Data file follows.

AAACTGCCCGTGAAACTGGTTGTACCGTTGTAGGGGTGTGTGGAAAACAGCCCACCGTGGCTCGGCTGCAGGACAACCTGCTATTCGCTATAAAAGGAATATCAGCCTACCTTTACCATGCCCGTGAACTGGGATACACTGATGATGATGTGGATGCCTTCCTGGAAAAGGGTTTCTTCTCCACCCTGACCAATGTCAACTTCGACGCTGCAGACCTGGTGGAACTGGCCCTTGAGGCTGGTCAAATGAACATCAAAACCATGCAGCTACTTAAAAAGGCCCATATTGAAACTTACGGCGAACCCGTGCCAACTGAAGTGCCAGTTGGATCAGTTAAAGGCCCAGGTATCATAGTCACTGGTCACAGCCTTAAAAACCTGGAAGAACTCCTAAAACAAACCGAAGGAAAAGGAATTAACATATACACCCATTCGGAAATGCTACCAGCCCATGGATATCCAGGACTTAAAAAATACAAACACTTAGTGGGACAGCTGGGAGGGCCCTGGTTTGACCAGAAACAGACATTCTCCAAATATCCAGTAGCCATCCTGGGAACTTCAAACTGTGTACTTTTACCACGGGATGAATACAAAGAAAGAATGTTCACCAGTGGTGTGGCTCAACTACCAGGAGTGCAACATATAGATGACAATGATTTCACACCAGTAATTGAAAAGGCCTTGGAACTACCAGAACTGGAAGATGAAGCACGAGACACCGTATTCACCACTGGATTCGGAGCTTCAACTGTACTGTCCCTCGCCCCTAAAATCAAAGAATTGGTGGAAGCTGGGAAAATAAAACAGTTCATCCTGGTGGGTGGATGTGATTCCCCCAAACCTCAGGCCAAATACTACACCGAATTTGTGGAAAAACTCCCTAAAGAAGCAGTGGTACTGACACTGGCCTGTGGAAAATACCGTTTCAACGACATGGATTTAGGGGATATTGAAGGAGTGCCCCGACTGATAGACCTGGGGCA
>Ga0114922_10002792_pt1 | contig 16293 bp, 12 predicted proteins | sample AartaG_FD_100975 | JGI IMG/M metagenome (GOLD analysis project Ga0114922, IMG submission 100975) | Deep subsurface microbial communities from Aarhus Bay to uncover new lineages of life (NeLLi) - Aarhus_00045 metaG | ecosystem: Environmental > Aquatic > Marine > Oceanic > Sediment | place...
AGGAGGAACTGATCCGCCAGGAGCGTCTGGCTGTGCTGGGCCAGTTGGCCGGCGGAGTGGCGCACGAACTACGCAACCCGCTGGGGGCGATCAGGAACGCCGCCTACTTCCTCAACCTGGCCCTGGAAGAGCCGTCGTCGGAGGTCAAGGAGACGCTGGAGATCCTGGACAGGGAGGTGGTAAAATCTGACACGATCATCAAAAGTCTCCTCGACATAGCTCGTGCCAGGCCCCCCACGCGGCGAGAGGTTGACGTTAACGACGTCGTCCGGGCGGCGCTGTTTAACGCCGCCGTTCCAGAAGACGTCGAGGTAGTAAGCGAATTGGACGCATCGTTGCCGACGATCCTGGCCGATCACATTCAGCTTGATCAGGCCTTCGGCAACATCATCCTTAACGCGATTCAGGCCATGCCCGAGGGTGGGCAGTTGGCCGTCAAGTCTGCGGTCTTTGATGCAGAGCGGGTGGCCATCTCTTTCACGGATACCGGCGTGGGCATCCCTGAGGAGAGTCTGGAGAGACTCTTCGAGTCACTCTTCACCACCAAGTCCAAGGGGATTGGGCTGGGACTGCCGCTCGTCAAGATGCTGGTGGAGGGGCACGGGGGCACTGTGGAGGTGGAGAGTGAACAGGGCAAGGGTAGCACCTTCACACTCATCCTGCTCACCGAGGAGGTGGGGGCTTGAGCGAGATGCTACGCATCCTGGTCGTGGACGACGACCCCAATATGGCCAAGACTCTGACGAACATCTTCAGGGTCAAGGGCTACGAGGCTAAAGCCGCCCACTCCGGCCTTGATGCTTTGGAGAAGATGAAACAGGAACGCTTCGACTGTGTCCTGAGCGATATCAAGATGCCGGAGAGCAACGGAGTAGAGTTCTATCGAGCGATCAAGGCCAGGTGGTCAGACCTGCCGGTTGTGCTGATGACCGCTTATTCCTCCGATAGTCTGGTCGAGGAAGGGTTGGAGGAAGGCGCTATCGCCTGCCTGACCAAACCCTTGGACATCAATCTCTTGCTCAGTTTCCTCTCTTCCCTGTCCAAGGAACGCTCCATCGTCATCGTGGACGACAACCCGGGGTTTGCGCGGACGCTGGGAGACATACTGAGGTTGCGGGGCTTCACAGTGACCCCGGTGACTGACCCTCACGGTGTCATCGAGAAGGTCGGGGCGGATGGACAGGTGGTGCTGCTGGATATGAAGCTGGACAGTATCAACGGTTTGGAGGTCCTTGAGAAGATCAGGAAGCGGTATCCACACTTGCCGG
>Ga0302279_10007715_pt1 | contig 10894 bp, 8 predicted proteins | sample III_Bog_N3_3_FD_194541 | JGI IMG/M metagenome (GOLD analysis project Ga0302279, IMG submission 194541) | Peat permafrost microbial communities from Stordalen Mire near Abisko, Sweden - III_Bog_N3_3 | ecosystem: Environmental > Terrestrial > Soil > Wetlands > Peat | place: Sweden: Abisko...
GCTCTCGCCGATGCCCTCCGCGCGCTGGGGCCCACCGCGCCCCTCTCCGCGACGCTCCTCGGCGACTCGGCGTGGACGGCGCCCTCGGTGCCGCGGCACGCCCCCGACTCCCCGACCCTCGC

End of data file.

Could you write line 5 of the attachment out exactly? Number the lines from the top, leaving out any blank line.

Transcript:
GCTCTCGCCGATGCCCTCCGCGCGCTGGGGCCCACCGCGCCCCTCTCCGCGACGCTCCTCGGCGACTCGGCGTGGACGGCGCCCTCGGTGCCGCGGCACGCCCCCGACTCCCCGACCCTCGC